Chrysler Corp. will earn a profit in 1982, ending five consecutive years of devastating business losses, Chrysler Chairman Lee A. Iacocca said today.
"We expect to have a huge operating profit for the year," Iacocca told reporters here after addressing the company's 57th annual stockholders meeting.
In his upbeat address to 500 stockholders, he declared that Chrysler, which once was near bankruptcy, is "over the hump" and is well on its way toward becoming "a new, strong company" capable of "sustained growth in the car and truck market."
Chrysler reported a profit of nearly $150 million for the first quarter of 1982 compared with a loss of $289.3 million over the same period last year.
Chrysler's first-quarter profits this year largely resulted from a nonrecurring gain of $239 million from the sale of Chrysler Defense Inc. But Iacocca said Chrysler's aggressive cost-cutting program, which has lowered the number of cars the company needs to sell to break even, and its continuing sales growth will move the company into profitability for the second quarter as well as for the rest of the year.
Chrysler sold 61,603 cars last May, a 5 percent increase over the 58,791 cars sold in May 1981. The company's increase in truck sales was even more dramatic, with 21,333 sold last month, a 20 percent increase over the 16,541 trucks sold during the same period last year.
Chrysler has not posted an annual profit since 1977, when it finished the year with a net gain of $163.2 million.
In 1979 the company was saved from bankruptcy when Congress authorized $1.5 billion in federal loan guarantees, contingent upon other financial sacrifices from Chrysler's unionized workers, its suppliers and its bankers.
Chrysler drew down $1.2 billion of in guaranteed loans, which Iacocca today said the company will repay by 1985. Since 1979, through cost-cutting, the sales of properties and equipment, and what one Chrysler official today called "a more judicious handling of money," Chrysler has accumulated $900 million in cash and marketable securities. "That is the most cash we've had on hand in the history of the company," Iacocca said.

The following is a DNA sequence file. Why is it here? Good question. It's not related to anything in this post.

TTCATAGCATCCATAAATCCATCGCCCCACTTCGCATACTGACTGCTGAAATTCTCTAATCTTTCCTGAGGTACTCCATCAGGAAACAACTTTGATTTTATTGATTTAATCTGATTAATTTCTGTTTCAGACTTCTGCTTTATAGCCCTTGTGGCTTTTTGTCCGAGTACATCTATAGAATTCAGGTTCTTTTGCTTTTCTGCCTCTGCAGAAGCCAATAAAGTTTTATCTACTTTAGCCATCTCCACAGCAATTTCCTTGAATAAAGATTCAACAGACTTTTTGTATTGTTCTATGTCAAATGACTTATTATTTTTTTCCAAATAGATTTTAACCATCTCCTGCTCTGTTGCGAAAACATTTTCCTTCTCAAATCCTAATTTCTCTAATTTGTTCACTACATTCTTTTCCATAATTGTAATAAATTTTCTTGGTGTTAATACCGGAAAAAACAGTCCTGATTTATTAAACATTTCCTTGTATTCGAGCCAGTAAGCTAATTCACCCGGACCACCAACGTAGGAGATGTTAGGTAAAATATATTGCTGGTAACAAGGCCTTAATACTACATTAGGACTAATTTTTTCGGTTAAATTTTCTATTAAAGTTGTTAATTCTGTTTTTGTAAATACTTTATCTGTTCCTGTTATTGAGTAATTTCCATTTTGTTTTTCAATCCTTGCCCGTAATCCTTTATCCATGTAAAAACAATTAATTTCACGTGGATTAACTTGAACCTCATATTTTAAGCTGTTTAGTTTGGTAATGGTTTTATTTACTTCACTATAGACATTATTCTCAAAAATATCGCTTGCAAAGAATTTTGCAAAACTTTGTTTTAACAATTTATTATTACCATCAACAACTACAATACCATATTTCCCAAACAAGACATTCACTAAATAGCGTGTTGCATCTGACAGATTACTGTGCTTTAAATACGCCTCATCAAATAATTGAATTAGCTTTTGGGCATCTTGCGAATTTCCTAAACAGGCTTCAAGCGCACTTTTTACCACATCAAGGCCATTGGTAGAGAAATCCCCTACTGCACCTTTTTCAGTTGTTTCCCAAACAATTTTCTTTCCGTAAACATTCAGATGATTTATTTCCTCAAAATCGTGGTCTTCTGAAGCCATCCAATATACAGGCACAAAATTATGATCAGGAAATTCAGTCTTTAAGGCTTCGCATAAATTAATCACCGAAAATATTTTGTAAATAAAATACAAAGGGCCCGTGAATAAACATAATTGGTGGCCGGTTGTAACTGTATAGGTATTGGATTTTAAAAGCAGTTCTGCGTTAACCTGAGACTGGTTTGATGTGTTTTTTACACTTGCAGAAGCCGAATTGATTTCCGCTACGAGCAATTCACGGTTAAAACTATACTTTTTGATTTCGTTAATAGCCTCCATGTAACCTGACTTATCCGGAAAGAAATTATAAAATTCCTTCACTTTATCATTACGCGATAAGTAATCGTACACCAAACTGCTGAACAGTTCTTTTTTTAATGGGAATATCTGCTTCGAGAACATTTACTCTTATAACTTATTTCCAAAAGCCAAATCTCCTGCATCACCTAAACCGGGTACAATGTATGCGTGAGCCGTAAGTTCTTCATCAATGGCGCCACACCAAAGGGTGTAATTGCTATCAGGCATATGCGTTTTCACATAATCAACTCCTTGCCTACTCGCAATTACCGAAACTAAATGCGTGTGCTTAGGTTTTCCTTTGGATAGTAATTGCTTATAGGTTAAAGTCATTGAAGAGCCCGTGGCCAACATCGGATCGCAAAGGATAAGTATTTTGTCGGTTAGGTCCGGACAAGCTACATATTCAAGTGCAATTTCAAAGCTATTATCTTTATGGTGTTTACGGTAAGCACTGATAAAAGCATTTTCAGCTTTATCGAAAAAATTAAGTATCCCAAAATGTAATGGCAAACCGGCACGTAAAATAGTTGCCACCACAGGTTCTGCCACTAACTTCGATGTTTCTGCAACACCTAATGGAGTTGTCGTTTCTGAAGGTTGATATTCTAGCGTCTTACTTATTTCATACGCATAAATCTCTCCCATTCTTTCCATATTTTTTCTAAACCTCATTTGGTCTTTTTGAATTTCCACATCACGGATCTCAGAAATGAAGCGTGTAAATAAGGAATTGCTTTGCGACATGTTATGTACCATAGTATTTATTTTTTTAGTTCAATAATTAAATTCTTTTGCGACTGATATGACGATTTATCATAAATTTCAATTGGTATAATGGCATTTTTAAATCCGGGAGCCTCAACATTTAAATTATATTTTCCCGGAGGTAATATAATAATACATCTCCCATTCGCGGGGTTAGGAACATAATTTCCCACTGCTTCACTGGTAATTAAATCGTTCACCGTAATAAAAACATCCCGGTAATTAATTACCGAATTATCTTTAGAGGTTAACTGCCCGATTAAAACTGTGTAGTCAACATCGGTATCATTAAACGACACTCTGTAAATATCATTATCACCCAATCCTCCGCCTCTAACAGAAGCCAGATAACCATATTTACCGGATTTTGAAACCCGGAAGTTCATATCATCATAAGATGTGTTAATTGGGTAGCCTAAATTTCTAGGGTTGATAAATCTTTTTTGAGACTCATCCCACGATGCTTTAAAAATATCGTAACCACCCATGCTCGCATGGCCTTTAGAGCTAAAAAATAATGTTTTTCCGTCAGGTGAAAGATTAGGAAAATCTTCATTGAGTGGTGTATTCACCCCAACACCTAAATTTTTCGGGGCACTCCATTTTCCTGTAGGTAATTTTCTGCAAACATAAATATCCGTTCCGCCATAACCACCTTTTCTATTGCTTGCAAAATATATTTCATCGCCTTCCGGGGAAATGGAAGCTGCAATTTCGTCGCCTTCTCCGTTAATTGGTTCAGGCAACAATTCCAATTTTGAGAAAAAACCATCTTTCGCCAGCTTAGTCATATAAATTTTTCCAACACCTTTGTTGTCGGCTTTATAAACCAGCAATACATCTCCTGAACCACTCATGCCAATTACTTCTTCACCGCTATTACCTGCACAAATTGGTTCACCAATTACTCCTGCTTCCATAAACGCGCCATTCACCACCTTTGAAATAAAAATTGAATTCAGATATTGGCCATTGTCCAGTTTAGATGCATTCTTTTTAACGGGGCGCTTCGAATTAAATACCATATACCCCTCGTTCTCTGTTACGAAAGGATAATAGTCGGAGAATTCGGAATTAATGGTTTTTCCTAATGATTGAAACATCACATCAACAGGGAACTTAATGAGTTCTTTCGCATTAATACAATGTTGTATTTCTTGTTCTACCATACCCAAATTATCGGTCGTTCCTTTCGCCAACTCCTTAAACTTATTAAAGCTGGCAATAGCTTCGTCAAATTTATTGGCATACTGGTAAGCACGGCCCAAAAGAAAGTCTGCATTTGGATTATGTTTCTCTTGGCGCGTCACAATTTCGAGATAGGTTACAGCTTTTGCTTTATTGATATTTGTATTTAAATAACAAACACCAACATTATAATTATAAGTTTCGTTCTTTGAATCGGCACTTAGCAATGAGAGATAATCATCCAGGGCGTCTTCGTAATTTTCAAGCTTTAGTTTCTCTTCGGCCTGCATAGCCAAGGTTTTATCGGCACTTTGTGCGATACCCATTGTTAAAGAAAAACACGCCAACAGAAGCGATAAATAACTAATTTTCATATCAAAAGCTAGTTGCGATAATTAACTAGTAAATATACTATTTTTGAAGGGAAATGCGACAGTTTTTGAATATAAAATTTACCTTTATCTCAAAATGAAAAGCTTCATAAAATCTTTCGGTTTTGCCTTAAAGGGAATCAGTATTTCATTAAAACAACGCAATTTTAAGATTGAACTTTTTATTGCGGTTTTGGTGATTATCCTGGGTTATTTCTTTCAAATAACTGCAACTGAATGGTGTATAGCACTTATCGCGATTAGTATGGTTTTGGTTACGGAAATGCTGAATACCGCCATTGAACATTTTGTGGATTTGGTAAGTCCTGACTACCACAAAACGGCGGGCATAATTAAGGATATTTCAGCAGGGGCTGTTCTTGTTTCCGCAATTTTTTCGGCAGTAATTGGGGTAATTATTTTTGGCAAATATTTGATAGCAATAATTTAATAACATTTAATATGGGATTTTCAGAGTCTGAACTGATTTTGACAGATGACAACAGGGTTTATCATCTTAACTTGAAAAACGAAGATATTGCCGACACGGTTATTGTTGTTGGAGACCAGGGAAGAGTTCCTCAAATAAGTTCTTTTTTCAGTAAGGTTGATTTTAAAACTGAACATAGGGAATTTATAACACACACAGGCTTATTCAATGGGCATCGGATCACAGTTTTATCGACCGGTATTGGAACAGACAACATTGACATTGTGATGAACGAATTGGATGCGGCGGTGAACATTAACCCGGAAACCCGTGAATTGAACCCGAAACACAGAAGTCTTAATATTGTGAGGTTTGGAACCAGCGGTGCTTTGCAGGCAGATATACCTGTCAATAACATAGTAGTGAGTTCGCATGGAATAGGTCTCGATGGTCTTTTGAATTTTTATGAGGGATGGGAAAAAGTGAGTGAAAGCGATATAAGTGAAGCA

Partly because of that financial cushion, Chrysler will not have to borrow the remaining $300 million in available federal loan guarantees, Iacocca said.
"The remarkable thing about our story is not that we succeeded, but that we are making everyone whole again. The loans will be paid off. The bankers will come out a whole lot better than they thought they would," Iacocca said, although the banks made concessions on their nonguaranteed loans to Chrysler.
According to Chrysler's 1981 annual report, the company's domestic bankers already have some reason for confidence. Chrysler has retired $1.3 million in domestic bank notes, wiping out its total indebtedness to U.S. banks, the report said.
Now Chrysler must position itself to become "the best, if not the biggest," domestic automaker, Iacocca said.
He said the company will try to reach that goal by going after "those unique segments of the market where others failed to compete."
But auto industry analysts, while giving " Chrysler credit for pulling itself up from the financial depths, say the company still has a distance to go before reaching firm ground.
"Chrysler's position clearly is improving," said analyst David Eisenberg of Sanford C. Bernstein & Co. Inc. of New York. But Eisenberg said that Chrysler's attempt to expand its share of the domestic auto industry--now 10 percent--"is likely to be difficult" as General Motors Corp. and Ford Motor Co. gear up to take a portion of the small specialty and luxury car market that Chrysler has been riding to solvency.